So how is King's Dominion? Well, in terms of rides, food, entertainment, and general layout and theme, it loses out to both Busch Gardens and Hershey Park. However, its water park beats them both (Busch Gardens doesn't have one, though they do own a separate one nearby; and Hershey's water park is nice but smaller). And, as far as I know, it's the biggest and best water park in the Northern Virginia area so that alone can be pretty attractive. Also, if you're a roller coaster fan, I'd say that King's Dominion is worth visiting at least once due to some of its more unique offerings.

As for me, I still prefer Busch over all, but plan to add King's Dominion to our regular family outing rotation, at least during the summer, so we can enjoy the water park.

July 25th (Tuesday): Lancaster Indoors
If you're been reading my travelogues, you know that we always do some family trips to Lancaster, PA. Primarily to visit Dutch Wonderland and Cherry Crest Farm. Neither of them have changed much (though Cherry Crest gets a new theme (bees this time) and a new attraction every year). A couple years back we also started going to Sight & Sound Theater (this year was an updated version of their old Moses show). All lots of fun, but nothing I need to write about again.

This year though, in addition to some day trips, I had one overnight trip planned. Just Zack and I though, since Connie didn't want to take the baby. Unfortunately, the weather forecast for our first day ended up being pretty bad (since I had already booked the hotel a while ago, I couldn't really change things). As a result, I decided to save my Dutch Wonderland tickets for another day (it's a good thing I had spent a few dollars extra for the "any date" option, and find some indoor things to do with Zack. Of course, if I had been there on my own, the selection would have been totally different, but here's some good indoor things for kids in the area.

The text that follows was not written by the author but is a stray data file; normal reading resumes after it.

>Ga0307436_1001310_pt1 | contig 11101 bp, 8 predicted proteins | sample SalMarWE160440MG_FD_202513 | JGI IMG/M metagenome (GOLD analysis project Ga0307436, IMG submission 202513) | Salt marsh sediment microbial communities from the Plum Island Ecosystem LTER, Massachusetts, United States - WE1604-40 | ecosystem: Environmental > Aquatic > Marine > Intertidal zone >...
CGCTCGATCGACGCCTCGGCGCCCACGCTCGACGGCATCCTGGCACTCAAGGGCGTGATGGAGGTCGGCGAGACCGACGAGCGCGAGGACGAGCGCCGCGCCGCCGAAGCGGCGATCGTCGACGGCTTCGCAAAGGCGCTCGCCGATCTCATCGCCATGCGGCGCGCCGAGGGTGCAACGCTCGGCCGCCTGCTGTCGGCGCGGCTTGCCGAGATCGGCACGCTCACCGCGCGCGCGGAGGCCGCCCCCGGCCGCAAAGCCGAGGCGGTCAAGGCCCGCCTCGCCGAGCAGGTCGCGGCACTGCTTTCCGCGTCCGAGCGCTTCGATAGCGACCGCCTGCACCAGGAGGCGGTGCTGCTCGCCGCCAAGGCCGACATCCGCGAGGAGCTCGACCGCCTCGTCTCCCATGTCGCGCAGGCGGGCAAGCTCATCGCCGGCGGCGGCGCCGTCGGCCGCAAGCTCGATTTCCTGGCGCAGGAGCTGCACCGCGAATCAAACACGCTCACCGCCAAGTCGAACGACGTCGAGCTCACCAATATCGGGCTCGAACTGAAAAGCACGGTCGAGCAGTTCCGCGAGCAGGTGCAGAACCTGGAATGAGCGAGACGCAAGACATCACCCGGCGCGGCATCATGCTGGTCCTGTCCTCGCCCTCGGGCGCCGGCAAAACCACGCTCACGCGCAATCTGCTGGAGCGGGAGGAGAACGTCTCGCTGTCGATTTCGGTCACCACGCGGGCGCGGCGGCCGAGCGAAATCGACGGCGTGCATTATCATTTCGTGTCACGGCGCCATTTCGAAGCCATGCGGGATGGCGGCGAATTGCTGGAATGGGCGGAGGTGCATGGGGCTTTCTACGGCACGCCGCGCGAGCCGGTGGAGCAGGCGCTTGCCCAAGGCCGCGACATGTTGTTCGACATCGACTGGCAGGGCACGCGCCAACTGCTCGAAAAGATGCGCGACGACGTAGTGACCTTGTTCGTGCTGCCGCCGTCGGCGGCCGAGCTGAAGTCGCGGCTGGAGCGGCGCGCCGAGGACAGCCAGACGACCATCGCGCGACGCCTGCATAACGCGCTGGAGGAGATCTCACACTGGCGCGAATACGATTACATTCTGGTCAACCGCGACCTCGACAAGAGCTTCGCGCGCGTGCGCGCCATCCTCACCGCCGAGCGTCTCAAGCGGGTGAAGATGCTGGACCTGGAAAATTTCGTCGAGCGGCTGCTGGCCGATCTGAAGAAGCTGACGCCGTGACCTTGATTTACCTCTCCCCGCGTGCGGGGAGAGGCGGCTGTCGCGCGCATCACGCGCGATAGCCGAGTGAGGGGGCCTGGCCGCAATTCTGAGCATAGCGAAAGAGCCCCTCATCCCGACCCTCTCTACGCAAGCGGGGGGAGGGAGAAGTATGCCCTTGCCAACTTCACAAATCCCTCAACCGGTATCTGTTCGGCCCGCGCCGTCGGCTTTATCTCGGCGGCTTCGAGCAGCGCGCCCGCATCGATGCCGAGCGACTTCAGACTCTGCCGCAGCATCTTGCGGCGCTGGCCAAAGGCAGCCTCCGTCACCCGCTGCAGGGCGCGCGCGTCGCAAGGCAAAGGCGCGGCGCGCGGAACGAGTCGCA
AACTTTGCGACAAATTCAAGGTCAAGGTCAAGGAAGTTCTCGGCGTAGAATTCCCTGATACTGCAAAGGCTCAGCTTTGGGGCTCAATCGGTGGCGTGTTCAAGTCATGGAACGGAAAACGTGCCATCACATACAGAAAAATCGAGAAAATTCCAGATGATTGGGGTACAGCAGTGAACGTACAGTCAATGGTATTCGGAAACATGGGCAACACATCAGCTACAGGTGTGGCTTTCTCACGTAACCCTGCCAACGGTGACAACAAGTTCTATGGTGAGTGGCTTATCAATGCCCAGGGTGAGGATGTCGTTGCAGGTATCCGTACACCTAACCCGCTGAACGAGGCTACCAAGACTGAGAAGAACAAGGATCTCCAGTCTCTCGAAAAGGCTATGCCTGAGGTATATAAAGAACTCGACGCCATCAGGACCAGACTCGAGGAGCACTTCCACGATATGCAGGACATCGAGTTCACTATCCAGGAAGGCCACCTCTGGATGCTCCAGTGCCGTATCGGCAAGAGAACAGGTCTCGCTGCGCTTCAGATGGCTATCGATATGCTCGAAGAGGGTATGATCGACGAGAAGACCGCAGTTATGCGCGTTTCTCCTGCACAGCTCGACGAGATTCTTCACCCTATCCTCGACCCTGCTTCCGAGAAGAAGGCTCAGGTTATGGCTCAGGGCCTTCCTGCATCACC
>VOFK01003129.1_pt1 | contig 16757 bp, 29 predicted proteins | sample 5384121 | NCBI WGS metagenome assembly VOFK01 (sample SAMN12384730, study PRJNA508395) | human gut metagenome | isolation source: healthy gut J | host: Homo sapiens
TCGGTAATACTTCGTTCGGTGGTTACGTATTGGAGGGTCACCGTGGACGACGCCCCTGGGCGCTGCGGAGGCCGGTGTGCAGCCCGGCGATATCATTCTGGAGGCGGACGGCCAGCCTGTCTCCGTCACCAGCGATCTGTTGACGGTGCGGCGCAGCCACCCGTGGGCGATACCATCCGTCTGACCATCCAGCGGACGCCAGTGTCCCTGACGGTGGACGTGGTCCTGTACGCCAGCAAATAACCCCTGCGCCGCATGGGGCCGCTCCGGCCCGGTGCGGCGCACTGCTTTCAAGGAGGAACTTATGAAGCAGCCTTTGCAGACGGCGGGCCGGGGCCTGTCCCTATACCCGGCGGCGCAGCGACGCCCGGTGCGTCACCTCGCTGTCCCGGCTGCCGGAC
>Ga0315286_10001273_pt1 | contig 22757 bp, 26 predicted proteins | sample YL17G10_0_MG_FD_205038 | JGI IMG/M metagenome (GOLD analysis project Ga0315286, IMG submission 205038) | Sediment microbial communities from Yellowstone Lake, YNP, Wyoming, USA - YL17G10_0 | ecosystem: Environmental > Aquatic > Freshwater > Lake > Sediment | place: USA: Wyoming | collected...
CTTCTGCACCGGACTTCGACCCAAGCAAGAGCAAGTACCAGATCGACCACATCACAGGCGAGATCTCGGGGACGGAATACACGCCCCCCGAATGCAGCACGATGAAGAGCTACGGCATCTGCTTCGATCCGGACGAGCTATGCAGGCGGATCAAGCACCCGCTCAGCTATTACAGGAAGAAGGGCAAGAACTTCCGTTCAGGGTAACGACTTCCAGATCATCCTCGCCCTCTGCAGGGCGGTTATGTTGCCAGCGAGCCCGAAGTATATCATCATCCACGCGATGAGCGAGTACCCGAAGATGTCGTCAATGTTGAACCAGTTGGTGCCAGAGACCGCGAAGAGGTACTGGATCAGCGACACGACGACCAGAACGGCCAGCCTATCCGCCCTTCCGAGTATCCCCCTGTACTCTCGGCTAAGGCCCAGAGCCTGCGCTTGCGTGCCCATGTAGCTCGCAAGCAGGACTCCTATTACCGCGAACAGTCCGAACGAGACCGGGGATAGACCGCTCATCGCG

First stop, Hands On House, a children's museum / play center that Connie and I actually visited once before a few years ago on another rainy day. It's got a nice selection of play areas (many of which are at least a little bit educational). If the weather is ok, there's also a moderately large outdoor area.